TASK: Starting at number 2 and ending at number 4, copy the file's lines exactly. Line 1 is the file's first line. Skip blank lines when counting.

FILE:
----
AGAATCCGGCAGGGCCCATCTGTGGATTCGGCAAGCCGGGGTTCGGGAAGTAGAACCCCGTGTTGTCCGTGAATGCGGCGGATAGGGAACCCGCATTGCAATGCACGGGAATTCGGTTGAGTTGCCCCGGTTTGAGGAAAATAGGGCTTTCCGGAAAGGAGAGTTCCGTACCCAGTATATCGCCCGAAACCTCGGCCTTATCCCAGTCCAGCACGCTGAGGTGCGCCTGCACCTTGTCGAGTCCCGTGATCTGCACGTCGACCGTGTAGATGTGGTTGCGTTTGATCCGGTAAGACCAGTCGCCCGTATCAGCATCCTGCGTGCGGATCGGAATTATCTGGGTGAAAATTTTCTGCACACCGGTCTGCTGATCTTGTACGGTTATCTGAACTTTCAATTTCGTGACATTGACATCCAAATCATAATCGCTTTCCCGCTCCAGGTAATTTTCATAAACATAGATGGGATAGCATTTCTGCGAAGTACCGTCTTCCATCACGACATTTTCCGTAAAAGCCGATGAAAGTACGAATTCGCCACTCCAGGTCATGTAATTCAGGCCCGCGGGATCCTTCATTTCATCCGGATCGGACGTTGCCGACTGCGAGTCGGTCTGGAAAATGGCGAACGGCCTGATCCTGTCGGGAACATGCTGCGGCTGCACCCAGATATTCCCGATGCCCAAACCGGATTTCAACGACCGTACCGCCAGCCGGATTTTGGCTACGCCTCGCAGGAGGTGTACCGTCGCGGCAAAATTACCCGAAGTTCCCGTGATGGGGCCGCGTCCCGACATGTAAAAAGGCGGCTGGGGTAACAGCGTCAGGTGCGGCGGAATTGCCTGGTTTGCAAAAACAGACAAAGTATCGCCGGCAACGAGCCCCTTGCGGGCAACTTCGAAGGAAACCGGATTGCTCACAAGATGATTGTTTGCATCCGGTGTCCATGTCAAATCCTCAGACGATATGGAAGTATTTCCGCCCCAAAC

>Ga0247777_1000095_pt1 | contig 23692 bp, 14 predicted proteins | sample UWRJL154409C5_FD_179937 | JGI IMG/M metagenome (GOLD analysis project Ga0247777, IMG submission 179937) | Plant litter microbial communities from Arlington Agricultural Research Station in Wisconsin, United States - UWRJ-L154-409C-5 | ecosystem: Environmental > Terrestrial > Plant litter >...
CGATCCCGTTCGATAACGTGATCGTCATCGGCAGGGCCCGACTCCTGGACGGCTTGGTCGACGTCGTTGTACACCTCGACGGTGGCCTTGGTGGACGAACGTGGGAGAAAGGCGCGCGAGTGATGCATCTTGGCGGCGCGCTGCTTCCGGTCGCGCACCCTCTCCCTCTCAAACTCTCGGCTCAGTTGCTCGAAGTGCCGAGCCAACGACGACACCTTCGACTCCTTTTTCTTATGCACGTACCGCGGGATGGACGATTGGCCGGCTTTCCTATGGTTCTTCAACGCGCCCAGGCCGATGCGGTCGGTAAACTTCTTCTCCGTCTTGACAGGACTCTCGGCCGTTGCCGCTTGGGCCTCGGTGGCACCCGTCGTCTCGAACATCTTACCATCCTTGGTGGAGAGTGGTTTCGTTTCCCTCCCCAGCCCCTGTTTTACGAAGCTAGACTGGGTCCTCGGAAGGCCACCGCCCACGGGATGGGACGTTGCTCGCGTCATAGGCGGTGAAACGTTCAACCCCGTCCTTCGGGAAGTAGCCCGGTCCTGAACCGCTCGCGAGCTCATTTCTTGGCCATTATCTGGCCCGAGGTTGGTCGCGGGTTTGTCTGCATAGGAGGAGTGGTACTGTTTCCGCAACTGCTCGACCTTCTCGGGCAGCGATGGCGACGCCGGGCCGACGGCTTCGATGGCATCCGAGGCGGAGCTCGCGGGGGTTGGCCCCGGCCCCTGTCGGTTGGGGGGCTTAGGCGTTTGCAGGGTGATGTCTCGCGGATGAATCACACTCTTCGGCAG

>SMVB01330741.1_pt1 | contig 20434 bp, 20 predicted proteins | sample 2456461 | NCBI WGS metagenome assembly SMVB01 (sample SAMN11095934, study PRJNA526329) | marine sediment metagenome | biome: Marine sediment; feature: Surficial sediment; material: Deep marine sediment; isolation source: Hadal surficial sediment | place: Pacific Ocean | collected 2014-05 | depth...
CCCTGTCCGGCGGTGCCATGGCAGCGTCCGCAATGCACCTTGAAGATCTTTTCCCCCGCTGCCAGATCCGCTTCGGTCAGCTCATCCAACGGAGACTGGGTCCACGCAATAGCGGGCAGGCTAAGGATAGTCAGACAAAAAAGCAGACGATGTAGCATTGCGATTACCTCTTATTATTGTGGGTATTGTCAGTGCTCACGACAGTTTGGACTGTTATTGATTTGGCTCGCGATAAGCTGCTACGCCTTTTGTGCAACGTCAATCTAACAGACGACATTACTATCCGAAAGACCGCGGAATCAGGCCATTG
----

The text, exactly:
>Ga0247777_1000095_pt1 | contig 23692 bp, 14 predicted proteins | sample UWRJL154409C5_FD_179937 | JGI IMG/M metagenome (GOLD analysis project Ga0247777, IMG submission 179937) | Plant litter microbial communities from Arlington Agricultural Research Station in Wisconsin, United States - UWRJ-L154-409C-5 | ecosystem: Environmental > Terrestrial > Plant litter >...
CGATCCCGTTCGATAACGTGATCGTCATCGGCAGGGCCCGACTCCTGGACGGCTTGGTCGACGTCGTTGTACACCTCGACGGTGGCCTTGGTGGACGAACGTGGGAGAAAGGCGCGCGAGTGATGCATCTTGGCGGCGCGCTGCTTCCGGTCGCGCACCCTCTCCCTCTCAAACTCTCGGCTCAGTTGCTCGAAGTGCCGAGCCAACGACGACACCTTCGACTCCTTTTTCTTATGCACGTACCGCGGGATGGACGATTGGCCGGCTTTCCTATGGTTCTTCAACGCGCCCAGGCCGATGCGGTCGGTAAACTTCTTCTCCGTCTTGACAGGACTCTCGGCCGTTGCCGCTTGGGCCTCGGTGGCACCCGTCGTCTCGAACATCTTACCATCCTTGGTGGAGAGTGGTTTCGTTTCCCTCCCCAGCCCCTGTTTTACGAAGCTAGACTGGGTCCTCGGAAGGCCACCGCCCACGGGATGGGACGTTGCTCGCGTCATAGGCGGTGAAACGTTCAACCCCGTCCTTCGGGAAGTAGCCCGGTCCTGAACCGCTCGCGAGCTCATTTCTTGGCCATTATCTGGCCCGAGGTTGGTCGCGGGTTTGTCTGCATAGGAGGAGTGGTACTGTTTCCGCAACTGCTCGACCTTCTCGGGCAGCGATGGCGACGCCGGGCCGACGGCTTCGATGGCATCCGAGGCGGAGCTCGCGGGGGTTGGCCCCGGCCCCTGTCGGTTGGGGGGCTTAGGCGTTTGCAGGGTGATGTCTCGCGGATGAATCACACTCTTCGGCAG

>SMVB01330741.1_pt1 | contig 20434 bp, 20 predicted proteins | sample 2456461 | NCBI WGS metagenome assembly SMVB01 (sample SAMN11095934, study PRJNA526329) | marine sediment metagenome | biome: Marine sediment; feature: Surficial sediment; material: Deep marine sediment; isolation source: Hadal surficial sediment | place: Pacific Ocean | collected 2014-05 | depth...